By Zelihagül Değim
Cancer is a major cause of mortality, and more than 10 million people are diagnosed with it annually. Breast cancer currently shows the highest incidence of death in women, after lung cancer. Over a third of women with breast cancer are considered to develop a metastatic disease, and the average survival time from diagnosis to recurrence for cancer patients is reported to be between 18 and 30 months. There is a general need to use known chemicals to develop an effective drug with effective delivery for better therapy. In this particular concern, lipophyllic delivery systems may be more effective than hydrophyllic ones, and we think that liposomes or cochleates may be good candidates.
Liposomes are known as spherical vesicular lipid-based carrier systems, and they have been used to increase permeability and bioavailability because of structural similarities with biological cell membranes. Cochleates are a relatively new type of crystalline particles having large and continuous lipid bilayer sheets rolled up in a spiral structure with no large internal aqueous phases. Both have nonaqueous structures, and cochleates are more stable because of the less oxidation potential of lipids. Cochleates exhibit efficient incorporations of hydrophobic drug molecules into the lipid layers in the structure, and they have another potential for slow release. Lipid layers of cochleates are accepted to be nontoxic.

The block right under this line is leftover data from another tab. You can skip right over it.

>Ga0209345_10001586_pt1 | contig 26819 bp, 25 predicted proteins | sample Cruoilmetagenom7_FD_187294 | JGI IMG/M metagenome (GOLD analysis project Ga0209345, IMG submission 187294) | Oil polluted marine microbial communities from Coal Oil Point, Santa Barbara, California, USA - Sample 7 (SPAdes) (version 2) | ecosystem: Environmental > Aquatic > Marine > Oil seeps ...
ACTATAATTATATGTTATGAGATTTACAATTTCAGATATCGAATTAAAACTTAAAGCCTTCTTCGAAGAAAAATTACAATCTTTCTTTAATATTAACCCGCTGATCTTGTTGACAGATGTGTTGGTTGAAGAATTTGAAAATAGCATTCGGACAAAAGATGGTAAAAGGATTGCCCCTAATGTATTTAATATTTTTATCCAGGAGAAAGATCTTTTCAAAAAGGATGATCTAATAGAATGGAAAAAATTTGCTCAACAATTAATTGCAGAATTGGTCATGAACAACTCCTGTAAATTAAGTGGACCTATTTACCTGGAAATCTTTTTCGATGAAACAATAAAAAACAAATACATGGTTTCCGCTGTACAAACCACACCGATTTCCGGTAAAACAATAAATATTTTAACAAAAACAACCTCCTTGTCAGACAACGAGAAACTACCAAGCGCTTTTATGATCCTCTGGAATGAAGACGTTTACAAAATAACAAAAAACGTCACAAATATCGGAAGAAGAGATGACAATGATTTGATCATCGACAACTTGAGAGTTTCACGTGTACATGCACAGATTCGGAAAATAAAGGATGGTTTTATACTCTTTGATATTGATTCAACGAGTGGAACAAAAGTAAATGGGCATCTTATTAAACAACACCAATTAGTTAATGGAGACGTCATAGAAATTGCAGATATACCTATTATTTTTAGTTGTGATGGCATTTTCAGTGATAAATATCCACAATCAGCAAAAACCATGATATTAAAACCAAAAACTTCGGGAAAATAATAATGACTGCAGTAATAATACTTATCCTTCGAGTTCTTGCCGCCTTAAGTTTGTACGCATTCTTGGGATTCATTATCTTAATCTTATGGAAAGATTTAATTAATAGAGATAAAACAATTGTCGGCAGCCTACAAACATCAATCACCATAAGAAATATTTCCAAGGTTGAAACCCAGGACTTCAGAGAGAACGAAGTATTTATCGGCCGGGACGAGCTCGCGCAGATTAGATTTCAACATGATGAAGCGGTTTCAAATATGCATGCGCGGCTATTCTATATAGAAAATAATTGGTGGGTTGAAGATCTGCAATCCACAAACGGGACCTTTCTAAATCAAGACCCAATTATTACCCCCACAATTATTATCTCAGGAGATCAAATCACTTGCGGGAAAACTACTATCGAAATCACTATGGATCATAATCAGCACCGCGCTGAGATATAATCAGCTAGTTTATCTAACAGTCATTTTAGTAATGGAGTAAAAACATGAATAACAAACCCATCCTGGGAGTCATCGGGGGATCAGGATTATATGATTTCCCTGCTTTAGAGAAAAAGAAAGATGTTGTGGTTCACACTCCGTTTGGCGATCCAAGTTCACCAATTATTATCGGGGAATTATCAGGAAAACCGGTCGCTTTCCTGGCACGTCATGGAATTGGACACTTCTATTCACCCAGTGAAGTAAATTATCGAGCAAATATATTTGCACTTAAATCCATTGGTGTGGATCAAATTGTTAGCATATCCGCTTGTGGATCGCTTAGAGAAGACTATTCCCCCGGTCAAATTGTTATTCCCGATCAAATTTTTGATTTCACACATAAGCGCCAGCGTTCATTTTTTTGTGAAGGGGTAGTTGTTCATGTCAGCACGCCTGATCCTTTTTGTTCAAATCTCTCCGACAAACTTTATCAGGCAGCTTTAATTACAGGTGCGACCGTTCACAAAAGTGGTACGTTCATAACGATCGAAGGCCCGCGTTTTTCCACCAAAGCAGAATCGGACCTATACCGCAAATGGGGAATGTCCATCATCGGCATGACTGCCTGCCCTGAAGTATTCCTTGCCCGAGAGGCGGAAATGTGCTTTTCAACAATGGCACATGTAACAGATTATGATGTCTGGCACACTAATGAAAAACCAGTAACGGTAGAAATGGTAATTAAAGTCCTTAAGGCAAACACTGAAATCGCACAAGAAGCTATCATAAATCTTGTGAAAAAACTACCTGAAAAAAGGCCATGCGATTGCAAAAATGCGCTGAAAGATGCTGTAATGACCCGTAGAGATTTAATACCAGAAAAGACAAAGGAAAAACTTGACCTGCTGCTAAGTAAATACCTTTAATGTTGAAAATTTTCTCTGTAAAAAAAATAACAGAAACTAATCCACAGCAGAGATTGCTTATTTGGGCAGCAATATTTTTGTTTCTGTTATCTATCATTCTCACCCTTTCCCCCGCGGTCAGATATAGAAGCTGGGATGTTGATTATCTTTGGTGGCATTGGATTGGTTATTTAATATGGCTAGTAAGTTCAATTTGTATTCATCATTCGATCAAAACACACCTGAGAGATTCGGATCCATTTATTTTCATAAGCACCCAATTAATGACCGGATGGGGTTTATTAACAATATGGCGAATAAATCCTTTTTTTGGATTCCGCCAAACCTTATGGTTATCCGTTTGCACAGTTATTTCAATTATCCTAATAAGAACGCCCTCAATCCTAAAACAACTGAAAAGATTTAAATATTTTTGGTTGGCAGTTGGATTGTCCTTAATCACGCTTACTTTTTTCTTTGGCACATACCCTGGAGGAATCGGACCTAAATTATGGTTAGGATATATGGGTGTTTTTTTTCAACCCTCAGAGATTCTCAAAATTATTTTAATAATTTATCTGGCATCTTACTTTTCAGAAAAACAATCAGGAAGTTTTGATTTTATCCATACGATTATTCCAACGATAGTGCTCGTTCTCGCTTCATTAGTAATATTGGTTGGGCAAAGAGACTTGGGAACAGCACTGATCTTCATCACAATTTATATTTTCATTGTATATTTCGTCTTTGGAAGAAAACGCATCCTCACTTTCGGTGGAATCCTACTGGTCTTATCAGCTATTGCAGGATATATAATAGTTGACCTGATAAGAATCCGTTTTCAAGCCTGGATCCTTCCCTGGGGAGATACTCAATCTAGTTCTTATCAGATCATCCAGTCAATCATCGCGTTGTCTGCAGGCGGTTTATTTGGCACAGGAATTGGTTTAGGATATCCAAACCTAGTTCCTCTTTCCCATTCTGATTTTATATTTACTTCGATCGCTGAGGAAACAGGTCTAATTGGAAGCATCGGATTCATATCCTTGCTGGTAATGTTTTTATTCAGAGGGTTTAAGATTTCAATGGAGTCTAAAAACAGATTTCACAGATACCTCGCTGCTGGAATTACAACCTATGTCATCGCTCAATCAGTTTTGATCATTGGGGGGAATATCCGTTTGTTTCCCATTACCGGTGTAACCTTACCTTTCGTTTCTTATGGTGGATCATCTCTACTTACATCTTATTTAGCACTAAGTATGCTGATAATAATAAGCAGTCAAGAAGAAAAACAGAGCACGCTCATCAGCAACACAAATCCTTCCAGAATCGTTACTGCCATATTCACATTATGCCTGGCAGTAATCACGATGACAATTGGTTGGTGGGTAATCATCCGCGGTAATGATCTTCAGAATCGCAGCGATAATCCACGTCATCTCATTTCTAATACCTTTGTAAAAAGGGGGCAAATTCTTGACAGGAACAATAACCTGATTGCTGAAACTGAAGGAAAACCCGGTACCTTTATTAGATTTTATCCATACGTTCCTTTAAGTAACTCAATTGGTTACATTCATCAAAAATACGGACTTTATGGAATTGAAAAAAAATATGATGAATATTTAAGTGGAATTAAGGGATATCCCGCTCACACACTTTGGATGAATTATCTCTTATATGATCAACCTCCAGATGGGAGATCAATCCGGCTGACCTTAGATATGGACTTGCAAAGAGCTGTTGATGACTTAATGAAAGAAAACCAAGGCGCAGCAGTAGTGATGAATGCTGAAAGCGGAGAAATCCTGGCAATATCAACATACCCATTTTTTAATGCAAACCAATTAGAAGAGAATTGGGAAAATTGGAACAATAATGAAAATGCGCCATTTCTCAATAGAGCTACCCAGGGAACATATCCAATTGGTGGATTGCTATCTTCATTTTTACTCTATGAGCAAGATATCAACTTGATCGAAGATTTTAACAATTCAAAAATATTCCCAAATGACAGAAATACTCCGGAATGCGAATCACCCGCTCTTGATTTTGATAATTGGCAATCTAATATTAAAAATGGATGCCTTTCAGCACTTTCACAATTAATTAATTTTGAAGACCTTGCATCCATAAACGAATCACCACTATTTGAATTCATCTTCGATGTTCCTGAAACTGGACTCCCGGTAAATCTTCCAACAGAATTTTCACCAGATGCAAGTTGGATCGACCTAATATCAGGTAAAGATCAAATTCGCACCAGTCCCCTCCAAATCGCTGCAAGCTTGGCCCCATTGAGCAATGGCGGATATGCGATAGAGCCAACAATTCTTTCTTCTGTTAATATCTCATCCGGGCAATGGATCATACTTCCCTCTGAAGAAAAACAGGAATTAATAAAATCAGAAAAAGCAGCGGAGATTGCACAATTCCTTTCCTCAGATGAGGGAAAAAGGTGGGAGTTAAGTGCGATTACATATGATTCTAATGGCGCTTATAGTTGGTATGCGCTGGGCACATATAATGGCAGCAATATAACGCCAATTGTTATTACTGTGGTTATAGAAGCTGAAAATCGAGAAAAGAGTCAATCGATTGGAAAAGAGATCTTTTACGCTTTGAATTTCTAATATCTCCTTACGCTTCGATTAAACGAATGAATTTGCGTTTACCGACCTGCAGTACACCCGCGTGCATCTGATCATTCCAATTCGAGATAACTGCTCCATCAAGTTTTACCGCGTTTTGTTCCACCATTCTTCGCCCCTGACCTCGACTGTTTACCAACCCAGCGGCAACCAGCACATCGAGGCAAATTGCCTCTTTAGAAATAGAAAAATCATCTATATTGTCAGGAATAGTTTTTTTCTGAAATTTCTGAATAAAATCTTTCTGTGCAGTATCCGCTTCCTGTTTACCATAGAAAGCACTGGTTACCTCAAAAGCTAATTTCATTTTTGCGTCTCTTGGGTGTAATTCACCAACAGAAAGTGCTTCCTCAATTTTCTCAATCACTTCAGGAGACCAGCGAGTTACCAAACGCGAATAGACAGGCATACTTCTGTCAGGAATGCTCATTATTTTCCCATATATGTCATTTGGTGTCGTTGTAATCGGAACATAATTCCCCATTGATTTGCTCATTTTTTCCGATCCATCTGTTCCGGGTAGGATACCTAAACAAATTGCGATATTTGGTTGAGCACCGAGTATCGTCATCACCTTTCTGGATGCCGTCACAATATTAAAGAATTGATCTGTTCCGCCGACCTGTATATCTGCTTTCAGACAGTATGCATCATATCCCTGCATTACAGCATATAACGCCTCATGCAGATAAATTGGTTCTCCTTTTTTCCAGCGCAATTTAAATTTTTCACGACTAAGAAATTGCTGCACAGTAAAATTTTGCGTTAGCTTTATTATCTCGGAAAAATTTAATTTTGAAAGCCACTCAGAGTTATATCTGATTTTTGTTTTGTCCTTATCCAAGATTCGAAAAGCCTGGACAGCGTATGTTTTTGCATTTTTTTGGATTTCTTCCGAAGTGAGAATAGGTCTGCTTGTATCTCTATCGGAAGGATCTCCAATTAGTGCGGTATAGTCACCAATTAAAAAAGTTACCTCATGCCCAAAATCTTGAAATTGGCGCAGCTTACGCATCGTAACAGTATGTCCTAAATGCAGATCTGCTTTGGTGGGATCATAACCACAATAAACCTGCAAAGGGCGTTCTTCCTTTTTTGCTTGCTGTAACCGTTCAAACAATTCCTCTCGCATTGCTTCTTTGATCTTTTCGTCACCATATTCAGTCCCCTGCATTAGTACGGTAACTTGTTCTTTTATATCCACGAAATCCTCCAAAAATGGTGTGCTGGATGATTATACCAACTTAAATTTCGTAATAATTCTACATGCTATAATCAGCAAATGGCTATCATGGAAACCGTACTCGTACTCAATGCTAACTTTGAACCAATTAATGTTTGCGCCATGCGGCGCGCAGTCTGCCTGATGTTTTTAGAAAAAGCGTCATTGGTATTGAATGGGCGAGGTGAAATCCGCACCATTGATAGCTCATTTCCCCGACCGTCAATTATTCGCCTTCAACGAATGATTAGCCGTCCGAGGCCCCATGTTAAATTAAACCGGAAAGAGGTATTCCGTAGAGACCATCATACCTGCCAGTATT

Cochleates have some extraordinary effects in living cells: They have a spiral tubular shape and may act as microneedles because at the front edge of the cochleates, all electrochemical and thermodynamic forces come through the longitudinal part and those forces make the tip of the cochleates very strong and active. When cochleates approach the cell membrane, this force makes the cell membrane very flexible and unstable; therefore, the surface tension of the cell membrane reduces and the membrane bends spontaneously through the internal side. A kind of insertation/perturbation of cochletaes occurs. Conditions in the interior of the membrane may be more preferable for the active molecules, and cochleates may then release/inject the contents to the interior side. Therefore, the permeability of the active substance can be found high.
In our recent study published in AAPS PharmSciTech, liposome and cochleate formulations containing raloxifene, a breast cancer therapy, have been developed. The highest antitumor activity was found with raloxifene-loaded cochleates containing dimethyl-β-cyclodextrin. We also believe that this report can provide new information about the effectiveness of liposomes and cochleates for drug delivery and possible mechanisms. Potential mechanisms and related interpretations can be found in the manuscript.